On a surface level, then, Twelfth Night resembles Shakespeare’s earlier twin-caper The Comedy of Errors, but the issues that he was dealing with in the later comedy were more to do with service, courtship and gender – themes which were explored in Apolonius and Silla. In developing his source material into a play, Shakespeare would also have been aware that the context of theatrical peformance added an extra twist to the gender-play in the story. Shakespeare’s plays were performed by all-male companies, with teenage boys taking the female roles. Shakespeare incorporated this convention into his plays, finding ways to turn what might be regarded as a disadvantage into a dramatic strength. In Twelfth Night, Viola isn’t just a girl dressing as a boy. She’s a boy playing a girl who pretends to be a boy, pursued by a boy playing a woman (Olivia) who ends up seducing a boy playing a boy (Sebastian). Part of the joke is that Viola-as-Caesario looks attractively feminine and irresistibly masculine depending on who is doing the looking: Orsino observes approvingly of his new pageboy’s appearance that ‘all is semblative a woman’s part’ (1.4.33), while Olivia compliments Viola on being ‘a proper man’ (3.1.125).

Let’s go back to thinking about John Manningham’s 1602 review.  Most of it is concerned with describing the Malvolio plot, which suggests that it was the aspect of the play that the law student found most memorable. Many theatregoers and readers agree with him. Even King Charles I (ruled 1625–1649) thought that Malvolio’s story was the heart of the play – in his copy of Shakespeare’s complete works, he re-named Twelfth Night ‘Malvolio’ by inscribing the new title on the contents page.

Shakespeare didn’t have a direct source for the Malvolio-Maria-Belch-Aguecheek plot. In other words, scholars and Shakespeare experts have not identified any published work that Shakespeare could have read which includes the story of a self-important butler who is punished for his humourlessness in the cruel way suffered by Malvolio. The story is therefore Shakespeare’s invention. What inspired the character of the judgemental steward? The answer lies in something Maria says, after Malvolio has interrupted a late-night party in Olivia’s house. ‘Sometimes he is a kind of puritan,’ she remarks (2.3.125). Today we use the term ‘puritan’ to mean someone who is excessively strict about issues of personal and sexual morality, but it had a more specific meaning in the early seventeenth century. For Shakespeare and his contemporaries, to call someone a ‘puritan’ was to use a disrespectful term for someone with radical religious views. England’s ‘puritans’ were various groups of zealous Protestants who condemned anything that resembled Catholic ritual or tradition. They had many targets for their disapproval: singing, dancing, festive games, rich food, gaudy clothes, long hair – and theatre. Throughout his career, Shakespeare had to contend with extremists who regarded drama as an offence against religion and morality. So to an extent, Malvolio is his revenge: he’s a mean-spirited puritan who turns out to be a hypocrite with an embarrassing fantasy life in which he dreams of being married to Olivia. But Shakespeare’s depiction of Malvolio is not as simple as that. He is ungenerous to Toby Belch, Maria and Andrew Aguecheek, but their response is brutal: Malvolio is incarcerated, mistreated and made to believe he is mad. As Olivia says, ‘he hath been most notoriously abused’ (5.1.366). For all that Malvolio is small-minded and repressive, Shakespeare doesn’t let us forget that he is a human who feels pain, and as he leaves the stage with the pledge to ‘be revenged on the whole pack of you’ (5.1.365), we can’t help but feel sympathy for him. Perhaps it was this ambiguous ending that stuck with John Manningham. It certainly continues to fascinate us today.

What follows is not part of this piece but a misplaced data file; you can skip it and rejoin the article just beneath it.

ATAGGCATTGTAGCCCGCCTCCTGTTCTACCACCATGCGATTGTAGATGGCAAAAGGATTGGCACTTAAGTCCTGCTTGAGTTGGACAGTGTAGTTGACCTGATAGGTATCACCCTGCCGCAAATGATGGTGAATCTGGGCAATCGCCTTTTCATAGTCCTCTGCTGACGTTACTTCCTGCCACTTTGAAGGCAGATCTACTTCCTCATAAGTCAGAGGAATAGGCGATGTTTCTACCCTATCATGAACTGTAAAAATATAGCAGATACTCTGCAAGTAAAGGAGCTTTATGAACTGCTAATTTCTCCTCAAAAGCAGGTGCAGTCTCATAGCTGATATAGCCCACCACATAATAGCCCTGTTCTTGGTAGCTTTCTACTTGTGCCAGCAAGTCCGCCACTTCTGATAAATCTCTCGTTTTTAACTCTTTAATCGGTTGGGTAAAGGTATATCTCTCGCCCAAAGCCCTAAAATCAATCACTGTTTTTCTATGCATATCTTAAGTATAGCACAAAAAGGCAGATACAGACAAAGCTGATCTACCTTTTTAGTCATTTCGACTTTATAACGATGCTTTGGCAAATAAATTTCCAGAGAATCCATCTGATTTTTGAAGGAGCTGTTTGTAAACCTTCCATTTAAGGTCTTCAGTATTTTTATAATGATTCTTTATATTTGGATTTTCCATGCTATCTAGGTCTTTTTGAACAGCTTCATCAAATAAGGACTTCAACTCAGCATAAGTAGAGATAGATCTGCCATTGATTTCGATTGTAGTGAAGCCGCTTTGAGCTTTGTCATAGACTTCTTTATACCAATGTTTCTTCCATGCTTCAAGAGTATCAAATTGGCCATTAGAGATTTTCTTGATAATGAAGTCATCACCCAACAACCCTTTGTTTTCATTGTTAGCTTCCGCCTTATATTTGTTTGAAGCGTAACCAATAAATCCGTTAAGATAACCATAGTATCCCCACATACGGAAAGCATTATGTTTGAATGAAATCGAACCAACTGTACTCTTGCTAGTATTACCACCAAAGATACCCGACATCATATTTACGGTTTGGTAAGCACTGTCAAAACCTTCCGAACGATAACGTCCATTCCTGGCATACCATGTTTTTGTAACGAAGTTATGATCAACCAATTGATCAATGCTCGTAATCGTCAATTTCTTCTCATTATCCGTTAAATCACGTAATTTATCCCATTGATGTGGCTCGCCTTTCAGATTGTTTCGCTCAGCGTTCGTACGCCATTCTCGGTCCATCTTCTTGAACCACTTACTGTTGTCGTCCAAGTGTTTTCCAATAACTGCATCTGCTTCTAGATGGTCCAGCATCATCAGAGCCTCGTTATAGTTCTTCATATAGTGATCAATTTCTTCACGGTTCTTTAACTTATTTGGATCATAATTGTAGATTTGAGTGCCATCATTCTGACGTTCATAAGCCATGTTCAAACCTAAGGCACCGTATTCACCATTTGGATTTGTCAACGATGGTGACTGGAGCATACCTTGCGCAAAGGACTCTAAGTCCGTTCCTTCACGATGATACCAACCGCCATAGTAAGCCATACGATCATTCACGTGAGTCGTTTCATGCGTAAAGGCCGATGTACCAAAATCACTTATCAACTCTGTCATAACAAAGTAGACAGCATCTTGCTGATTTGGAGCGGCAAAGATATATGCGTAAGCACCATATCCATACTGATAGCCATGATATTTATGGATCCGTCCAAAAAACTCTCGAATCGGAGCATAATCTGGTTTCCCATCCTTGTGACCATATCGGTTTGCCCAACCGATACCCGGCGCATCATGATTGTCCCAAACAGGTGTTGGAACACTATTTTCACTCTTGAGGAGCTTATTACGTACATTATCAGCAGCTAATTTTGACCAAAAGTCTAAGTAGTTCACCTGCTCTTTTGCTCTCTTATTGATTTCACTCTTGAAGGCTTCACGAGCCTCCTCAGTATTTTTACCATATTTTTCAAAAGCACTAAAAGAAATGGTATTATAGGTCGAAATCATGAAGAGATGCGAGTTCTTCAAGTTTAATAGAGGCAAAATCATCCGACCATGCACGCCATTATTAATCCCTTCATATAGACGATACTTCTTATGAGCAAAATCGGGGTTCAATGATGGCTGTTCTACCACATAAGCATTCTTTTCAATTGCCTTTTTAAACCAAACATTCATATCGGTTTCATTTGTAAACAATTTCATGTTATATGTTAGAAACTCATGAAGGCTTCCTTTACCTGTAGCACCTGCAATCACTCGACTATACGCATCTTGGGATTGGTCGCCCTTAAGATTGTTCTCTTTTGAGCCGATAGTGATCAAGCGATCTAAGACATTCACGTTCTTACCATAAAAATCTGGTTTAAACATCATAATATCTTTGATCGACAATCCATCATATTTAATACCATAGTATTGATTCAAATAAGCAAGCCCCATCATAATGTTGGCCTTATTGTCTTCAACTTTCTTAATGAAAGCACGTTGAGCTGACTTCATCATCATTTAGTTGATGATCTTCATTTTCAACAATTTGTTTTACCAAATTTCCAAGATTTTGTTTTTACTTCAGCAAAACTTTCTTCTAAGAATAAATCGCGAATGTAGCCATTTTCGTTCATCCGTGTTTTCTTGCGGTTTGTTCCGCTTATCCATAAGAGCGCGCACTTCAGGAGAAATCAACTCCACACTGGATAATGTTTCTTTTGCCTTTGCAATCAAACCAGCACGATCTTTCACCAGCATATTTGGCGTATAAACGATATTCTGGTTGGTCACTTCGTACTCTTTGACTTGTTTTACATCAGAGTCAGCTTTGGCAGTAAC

Dr Will Tosh
Post-Doctoral Research Fellow, Shakespeare's Globe